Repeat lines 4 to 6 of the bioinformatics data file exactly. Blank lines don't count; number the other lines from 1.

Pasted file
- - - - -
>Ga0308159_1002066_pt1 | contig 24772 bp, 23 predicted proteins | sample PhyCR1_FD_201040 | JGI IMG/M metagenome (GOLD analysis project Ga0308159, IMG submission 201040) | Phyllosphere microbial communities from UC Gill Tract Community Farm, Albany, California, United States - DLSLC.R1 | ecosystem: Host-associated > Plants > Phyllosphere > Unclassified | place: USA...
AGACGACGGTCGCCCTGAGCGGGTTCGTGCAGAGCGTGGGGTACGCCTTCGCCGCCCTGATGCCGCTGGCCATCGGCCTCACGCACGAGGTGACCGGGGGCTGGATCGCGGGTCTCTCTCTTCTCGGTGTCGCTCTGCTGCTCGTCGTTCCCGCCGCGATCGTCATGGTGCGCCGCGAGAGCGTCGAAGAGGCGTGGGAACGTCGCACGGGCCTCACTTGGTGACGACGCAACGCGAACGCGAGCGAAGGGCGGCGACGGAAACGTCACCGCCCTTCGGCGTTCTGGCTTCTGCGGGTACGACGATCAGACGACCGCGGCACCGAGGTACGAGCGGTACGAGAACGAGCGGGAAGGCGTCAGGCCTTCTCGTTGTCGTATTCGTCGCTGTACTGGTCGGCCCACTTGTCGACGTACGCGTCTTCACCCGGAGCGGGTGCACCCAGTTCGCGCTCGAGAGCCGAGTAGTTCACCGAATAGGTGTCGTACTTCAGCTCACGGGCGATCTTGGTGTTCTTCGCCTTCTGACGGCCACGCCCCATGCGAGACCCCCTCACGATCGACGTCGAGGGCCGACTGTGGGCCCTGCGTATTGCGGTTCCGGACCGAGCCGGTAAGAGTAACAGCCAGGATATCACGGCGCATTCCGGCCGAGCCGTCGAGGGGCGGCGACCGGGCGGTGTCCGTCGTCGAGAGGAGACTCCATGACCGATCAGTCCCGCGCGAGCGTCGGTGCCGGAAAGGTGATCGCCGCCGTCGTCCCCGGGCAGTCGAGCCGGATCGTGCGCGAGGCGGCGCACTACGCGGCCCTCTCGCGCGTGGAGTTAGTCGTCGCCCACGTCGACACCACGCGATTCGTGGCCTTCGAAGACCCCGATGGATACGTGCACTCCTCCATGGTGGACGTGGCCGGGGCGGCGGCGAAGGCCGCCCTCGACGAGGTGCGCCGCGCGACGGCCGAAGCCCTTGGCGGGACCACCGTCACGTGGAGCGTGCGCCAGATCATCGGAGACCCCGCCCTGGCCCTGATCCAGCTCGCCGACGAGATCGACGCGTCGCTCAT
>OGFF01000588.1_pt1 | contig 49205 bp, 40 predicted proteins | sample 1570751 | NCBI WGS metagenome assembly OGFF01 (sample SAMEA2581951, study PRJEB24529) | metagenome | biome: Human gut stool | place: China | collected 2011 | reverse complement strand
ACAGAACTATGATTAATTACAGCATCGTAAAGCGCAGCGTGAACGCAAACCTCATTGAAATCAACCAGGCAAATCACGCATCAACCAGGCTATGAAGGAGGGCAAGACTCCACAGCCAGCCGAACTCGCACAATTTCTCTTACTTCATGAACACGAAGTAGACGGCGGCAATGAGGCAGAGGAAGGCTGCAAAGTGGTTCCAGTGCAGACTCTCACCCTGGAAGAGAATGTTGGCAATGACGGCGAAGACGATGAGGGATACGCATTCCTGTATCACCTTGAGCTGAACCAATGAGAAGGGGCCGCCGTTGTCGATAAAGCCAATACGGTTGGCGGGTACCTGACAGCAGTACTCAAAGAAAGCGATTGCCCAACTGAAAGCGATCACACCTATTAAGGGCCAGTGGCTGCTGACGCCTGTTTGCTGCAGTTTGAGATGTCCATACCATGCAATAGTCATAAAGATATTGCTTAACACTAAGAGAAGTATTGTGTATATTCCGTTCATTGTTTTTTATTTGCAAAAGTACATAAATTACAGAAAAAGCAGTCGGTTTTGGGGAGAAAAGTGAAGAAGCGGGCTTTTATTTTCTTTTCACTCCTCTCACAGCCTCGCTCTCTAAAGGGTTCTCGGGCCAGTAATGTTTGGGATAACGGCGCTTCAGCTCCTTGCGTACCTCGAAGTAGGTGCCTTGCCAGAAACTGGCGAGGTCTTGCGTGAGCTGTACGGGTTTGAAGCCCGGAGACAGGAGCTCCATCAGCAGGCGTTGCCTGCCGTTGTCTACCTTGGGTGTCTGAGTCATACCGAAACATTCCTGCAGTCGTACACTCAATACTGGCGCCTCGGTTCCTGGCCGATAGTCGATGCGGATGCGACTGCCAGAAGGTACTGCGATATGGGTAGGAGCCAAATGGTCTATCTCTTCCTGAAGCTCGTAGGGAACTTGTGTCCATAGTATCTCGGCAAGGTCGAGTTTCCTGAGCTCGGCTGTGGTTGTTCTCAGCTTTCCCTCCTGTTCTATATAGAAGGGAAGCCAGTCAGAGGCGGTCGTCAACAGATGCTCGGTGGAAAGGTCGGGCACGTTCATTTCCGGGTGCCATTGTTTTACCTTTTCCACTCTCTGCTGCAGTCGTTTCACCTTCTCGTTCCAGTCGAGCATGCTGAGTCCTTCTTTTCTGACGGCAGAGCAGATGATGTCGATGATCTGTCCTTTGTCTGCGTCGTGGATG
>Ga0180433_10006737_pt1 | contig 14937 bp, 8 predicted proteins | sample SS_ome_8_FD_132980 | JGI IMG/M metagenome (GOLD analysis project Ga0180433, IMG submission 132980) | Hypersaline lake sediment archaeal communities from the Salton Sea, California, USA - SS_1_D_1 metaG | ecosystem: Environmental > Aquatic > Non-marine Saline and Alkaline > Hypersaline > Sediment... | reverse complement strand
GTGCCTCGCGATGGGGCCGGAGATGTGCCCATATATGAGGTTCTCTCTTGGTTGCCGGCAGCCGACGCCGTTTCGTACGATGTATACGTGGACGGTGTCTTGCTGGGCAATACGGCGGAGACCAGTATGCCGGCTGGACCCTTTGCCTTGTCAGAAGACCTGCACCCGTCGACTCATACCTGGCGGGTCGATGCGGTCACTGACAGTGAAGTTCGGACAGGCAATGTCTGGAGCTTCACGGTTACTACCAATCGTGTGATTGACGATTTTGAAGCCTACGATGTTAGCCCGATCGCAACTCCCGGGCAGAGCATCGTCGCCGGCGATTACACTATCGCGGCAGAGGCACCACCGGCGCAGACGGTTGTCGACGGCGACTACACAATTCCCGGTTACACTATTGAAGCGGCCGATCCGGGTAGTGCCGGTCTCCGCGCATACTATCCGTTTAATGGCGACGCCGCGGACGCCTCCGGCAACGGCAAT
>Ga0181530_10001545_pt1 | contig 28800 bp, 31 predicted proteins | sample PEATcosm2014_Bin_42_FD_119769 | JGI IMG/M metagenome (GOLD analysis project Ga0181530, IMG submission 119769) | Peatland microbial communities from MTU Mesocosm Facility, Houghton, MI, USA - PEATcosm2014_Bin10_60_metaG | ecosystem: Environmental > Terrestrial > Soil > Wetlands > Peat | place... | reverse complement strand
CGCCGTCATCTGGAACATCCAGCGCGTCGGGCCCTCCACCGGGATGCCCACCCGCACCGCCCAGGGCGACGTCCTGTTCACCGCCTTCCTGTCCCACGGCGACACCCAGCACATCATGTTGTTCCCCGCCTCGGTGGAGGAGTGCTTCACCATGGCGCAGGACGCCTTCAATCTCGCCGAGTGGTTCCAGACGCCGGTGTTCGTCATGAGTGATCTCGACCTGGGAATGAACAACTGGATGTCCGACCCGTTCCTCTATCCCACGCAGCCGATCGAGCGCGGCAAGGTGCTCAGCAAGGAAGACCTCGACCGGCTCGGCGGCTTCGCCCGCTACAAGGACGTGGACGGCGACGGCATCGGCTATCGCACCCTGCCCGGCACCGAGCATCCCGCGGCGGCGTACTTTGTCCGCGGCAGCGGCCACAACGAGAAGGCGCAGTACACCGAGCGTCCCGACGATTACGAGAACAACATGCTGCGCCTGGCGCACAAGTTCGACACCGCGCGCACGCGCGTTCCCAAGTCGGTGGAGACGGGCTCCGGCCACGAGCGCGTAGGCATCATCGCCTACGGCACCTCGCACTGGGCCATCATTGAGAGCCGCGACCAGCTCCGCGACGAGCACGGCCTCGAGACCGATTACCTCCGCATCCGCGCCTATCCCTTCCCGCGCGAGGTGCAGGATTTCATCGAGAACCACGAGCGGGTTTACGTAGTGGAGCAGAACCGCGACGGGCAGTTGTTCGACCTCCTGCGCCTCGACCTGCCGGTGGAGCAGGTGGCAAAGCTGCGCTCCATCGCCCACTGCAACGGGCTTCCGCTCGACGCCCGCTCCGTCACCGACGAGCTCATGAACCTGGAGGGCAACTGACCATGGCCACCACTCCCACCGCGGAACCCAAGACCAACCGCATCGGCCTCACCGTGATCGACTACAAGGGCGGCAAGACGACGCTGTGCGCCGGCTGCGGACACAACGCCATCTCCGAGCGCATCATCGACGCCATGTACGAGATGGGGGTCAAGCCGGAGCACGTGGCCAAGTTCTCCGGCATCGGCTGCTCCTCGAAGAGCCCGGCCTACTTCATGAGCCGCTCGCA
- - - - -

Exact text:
ACAGAACTATGATTAATTACAGCATCGTAAAGCGCAGCGTGAACGCAAACCTCATTGAAATCAACCAGGCAAATCACGCATCAACCAGGCTATGAAGGAGGGCAAGACTCCACAGCCAGCCGAACTCGCACAATTTCTCTTACTTCATGAACACGAAGTAGACGGCGGCAATGAGGCAGAGGAAGGCTGCAAAGTGGTTCCAGTGCAGACTCTCACCCTGGAAGAGAATGTTGGCAATGACGGCGAAGACGATGAGGGATACGCATTCCTGTATCACCTTGAGCTGAACCAATGAGAAGGGGCCGCCGTTGTCGATAAAGCCAATACGGTTGGCGGGTACCTGACAGCAGTACTCAAAGAAAGCGATTGCCCAACTGAAAGCGATCACACCTATTAAGGGCCAGTGGCTGCTGACGCCTGTTTGCTGCAGTTTGAGATGTCCATACCATGCAATAGTCATAAAGATATTGCTTAACACTAAGAGAAGTATTGTGTATATTCCGTTCATTGTTTTTTATTTGCAAAAGTACATAAATTACAGAAAAAGCAGTCGGTTTTGGGGAGAAAAGTGAAGAAGCGGGCTTTTATTTTCTTTTCACTCCTCTCACAGCCTCGCTCTCTAAAGGGTTCTCGGGCCAGTAATGTTTGGGATAACGGCGCTTCAGCTCCTTGCGTACCTCGAAGTAGGTGCCTTGCCAGAAACTGGCGAGGTCTTGCGTGAGCTGTACGGGTTTGAAGCCCGGAGACAGGAGCTCCATCAGCAGGCGTTGCCTGCCGTTGTCTACCTTGGGTGTCTGAGTCATACCGAAACATTCCTGCAGTCGTACACTCAATACTGGCGCCTCGGTTCCTGGCCGATAGTCGATGCGGATGCGACTGCCAGAAGGTACTGCGATATGGGTAGGAGCCAAATGGTCTATCTCTTCCTGAAGCTCGTAGGGAACTTGTGTCCATAGTATCTCGGCAAGGTCGAGTTTCCTGAGCTCGGCTGTGGTTGTTCTCAGCTTTCCCTCCTGTTCTATATAGAAGGGAAGCCAGTCAGAGGCGGTCGTCAACAGATGCTCGGTGGAAAGGTCGGGCACGTTCATTTCCGGGTGCCATTGTTTTACCTTTTCCACTCTCTGCTGCAGTCGTTTCACCTTCTCGTTCCAGTCGAGCATGCTGAGTCCTTCTTTTCTGACGGCAGAGCAGATGATGTCGATGATCTGTCCTTTGTCTGCGTCGTGGATG
>Ga0180433_10006737_pt1 | contig 14937 bp, 8 predicted proteins | sample SS_ome_8_FD_132980 | JGI IMG/M metagenome (GOLD analysis project Ga0180433, IMG submission 132980) | Hypersaline lake sediment archaeal communities from the Salton Sea, California, USA - SS_1_D_1 metaG | ecosystem: Environmental > Aquatic > Non-marine Saline and Alkaline > Hypersaline > Sediment... | reverse complement strand
GTGCCTCGCGATGGGGCCGGAGATGTGCCCATATATGAGGTTCTCTCTTGGTTGCCGGCAGCCGACGCCGTTTCGTACGATGTATACGTGGACGGTGTCTTGCTGGGCAATACGGCGGAGACCAGTATGCCGGCTGGACCCTTTGCCTTGTCAGAAGACCTGCACCCGTCGACTCATACCTGGCGGGTCGATGCGGTCACTGACAGTGAAGTTCGGACAGGCAATGTCTGGAGCTTCACGGTTACTACCAATCGTGTGATTGACGATTTTGAAGCCTACGATGTTAGCCCGATCGCAACTCCCGGGCAGAGCATCGTCGCCGGCGATTACACTATCGCGGCAGAGGCACCACCGGCGCAGACGGTTGTCGACGGCGACTACACAATTCCCGGTTACACTATTGAAGCGGCCGATCCGGGTAGTGCCGGTCTCCGCGCATACTATCCGTTTAATGGCGACGCCGCGGACGCCTCCGGCAACGGCAAT